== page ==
It is predicted that there will be a surge in legal disputes over employer tendencies to consider those working in offices for promotions, over those working from home.

A 2020 study found that employees who worked mainly at home were less than half as likely to receive promotions – despite the increase of staff working remotely due to the COVID-19 pandemic.

Not only this but those working at home were found to be 38 per cent less likely to get a bonus in industries where bonuses are usually paid.

A related study indicated that those employees who mostly worked from home were less than half as likely to be promoted than all other employees between 2012 and 2017.

Businesses ought to be cautious that all their employees receive and were seen to receive equal access to promotions, salary raises and bonuses.

While this practice may not appear discriminatory at first, employees could argue that they have not performed as well as their counterparts whilst they work from home due to a disability.

Therefore, employees could file for indirect discrimination in these cases. Though, employers can defend themselves if they can justify promoting office-based staff over remote workers.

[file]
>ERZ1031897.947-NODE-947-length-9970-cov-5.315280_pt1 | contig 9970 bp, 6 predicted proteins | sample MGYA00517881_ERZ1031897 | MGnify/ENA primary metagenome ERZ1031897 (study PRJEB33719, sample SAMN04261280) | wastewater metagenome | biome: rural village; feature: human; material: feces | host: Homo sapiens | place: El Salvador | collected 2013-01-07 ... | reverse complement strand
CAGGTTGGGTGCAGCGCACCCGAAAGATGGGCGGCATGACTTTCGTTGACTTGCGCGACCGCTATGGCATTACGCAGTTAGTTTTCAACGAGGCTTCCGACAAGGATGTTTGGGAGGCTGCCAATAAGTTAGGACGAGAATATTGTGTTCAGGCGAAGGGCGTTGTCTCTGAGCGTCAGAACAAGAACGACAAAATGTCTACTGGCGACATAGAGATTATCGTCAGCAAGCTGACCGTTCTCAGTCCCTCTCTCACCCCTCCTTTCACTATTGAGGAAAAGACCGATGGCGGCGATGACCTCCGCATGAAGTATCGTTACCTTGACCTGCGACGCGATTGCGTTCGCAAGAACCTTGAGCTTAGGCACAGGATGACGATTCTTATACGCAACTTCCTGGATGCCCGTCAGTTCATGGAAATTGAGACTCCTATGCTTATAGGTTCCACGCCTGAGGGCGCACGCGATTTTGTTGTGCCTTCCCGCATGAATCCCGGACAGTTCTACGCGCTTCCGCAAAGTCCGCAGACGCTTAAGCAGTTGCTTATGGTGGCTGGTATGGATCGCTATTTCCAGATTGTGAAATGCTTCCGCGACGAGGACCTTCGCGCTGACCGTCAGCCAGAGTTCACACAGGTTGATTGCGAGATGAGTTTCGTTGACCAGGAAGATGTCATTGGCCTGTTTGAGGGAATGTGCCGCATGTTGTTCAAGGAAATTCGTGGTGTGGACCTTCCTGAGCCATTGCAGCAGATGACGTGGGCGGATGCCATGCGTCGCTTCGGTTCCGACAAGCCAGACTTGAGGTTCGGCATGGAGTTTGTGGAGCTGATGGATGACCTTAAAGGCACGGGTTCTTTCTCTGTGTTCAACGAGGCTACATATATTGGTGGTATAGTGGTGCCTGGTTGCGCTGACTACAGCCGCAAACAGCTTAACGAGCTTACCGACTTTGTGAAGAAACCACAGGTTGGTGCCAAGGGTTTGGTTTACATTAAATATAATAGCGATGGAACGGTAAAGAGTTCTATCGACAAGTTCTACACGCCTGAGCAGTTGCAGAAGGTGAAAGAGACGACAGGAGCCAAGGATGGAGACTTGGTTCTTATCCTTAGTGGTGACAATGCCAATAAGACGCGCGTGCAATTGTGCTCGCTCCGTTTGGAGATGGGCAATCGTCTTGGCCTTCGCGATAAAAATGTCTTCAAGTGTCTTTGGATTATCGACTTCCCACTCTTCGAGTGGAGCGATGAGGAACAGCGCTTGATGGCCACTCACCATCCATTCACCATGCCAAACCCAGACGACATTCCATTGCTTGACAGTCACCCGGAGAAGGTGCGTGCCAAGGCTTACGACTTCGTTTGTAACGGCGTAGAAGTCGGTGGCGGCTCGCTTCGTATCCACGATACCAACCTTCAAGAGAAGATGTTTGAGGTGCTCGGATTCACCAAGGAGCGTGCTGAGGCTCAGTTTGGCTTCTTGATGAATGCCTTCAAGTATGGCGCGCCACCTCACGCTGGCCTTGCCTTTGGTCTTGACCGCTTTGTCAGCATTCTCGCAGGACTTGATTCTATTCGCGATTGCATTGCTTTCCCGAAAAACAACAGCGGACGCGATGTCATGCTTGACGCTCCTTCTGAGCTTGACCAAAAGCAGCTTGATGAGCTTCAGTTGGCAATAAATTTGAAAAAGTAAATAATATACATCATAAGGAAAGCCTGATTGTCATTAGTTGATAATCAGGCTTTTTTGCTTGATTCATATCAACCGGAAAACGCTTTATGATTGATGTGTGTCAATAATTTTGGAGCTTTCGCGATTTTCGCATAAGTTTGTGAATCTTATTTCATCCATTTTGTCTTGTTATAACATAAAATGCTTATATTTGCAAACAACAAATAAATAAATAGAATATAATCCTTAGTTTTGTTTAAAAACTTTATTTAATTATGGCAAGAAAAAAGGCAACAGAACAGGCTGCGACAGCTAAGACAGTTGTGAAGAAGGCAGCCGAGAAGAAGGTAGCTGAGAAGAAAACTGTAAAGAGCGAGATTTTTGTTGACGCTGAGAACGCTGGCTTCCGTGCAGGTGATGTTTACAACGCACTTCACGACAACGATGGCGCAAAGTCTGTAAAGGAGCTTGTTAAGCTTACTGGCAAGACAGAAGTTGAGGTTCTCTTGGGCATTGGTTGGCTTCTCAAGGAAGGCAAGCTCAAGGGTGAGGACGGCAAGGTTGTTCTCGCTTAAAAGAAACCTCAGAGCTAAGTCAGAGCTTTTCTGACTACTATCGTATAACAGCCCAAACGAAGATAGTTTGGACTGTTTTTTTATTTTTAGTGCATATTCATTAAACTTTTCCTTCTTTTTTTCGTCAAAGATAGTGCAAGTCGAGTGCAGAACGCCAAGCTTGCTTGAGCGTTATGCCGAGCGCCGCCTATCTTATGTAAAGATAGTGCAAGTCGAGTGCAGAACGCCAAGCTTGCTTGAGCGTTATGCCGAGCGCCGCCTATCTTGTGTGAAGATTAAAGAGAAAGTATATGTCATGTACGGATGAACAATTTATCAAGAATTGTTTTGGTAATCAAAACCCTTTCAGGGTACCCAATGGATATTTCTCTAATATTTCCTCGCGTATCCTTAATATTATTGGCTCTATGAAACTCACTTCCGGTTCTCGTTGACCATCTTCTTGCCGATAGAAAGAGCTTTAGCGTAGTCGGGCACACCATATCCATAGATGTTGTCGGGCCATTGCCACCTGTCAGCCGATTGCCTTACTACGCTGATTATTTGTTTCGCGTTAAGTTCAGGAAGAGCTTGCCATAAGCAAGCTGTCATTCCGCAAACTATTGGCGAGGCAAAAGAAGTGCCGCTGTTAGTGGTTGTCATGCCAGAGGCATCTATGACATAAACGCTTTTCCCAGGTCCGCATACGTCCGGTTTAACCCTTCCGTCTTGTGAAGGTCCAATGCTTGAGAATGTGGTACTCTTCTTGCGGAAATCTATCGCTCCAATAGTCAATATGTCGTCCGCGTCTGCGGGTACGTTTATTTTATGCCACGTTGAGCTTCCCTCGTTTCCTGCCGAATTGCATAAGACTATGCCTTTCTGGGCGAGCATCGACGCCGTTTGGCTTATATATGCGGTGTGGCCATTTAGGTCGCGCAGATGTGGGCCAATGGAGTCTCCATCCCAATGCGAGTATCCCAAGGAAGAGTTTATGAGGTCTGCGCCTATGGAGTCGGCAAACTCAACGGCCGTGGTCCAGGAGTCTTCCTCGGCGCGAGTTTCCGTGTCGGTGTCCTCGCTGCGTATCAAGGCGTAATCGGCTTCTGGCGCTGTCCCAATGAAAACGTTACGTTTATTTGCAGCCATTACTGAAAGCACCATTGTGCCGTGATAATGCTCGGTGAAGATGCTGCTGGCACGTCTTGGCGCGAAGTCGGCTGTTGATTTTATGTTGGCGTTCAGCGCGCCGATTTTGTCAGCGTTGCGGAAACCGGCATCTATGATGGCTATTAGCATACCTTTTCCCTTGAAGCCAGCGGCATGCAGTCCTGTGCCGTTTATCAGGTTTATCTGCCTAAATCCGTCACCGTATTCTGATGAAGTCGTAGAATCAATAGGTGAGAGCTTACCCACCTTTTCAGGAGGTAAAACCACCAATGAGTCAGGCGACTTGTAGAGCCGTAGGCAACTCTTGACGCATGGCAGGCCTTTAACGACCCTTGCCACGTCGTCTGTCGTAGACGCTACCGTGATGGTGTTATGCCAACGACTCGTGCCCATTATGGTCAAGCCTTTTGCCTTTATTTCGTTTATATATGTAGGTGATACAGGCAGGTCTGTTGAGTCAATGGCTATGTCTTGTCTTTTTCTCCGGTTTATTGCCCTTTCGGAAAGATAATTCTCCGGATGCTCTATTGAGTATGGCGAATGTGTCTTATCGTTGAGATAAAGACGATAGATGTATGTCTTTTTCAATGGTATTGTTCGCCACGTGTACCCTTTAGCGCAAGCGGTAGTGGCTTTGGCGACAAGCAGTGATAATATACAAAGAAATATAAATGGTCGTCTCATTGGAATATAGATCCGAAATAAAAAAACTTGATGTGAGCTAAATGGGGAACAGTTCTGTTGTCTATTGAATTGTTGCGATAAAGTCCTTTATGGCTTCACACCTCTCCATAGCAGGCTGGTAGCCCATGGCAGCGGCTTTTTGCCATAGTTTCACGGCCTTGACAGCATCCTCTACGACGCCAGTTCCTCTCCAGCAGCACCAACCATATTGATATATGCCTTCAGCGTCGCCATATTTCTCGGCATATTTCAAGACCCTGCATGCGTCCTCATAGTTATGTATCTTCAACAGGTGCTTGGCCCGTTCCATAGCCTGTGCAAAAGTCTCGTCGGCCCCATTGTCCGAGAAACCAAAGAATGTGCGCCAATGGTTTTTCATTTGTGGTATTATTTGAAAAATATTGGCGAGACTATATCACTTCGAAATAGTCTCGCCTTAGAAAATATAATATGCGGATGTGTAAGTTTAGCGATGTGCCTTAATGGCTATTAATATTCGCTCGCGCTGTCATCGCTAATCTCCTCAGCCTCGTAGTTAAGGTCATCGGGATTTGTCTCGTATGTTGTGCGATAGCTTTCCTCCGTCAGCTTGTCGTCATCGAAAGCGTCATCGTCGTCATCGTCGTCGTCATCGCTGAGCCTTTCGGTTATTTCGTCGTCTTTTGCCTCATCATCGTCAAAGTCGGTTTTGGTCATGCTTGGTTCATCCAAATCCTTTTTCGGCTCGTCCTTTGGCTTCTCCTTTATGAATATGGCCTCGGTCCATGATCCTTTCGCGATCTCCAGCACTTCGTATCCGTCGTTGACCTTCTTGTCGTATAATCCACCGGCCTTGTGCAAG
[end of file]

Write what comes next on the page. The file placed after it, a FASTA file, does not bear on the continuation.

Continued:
To protect your business from these discrimination claims, we urge employers to set out clear promotion criteria.

With the continuation of employees working from home for many businesses and hybrid working becoming the norm, employers must also consider the consequences of clauses within flexible and home working agreements.

Some staff may experience a reduced ability to learn while working from home and most importantly, less contact with line management to discuss their progress or hard work.

Before the COVID-19 pandemic broke out, employers had the obligation to treat all employees equally – regardless of age, gender, disability etc.

Consequently, we are now seeing an extension of that right because of the change in place of work.

Employers must make sure that the new processes put in place still consider all staff in promotions and bonuses.

This is vital in engaging, attracting and retaining top talent in a rising climate of skills shortages and business vacancies.

Consider how the business demonstrates its policies towards diversity and inclusion. As well as this, try to ensure that there is no division between those office-workers and those working from home. This could ultimately encourage claims for unlawful discrimination.

At HR Caddy, we can guide you through the process of looking at your current workforce needs now and, in the future, especially when it comes to new hybrid working schedules.

For more help or advice, please contact us today.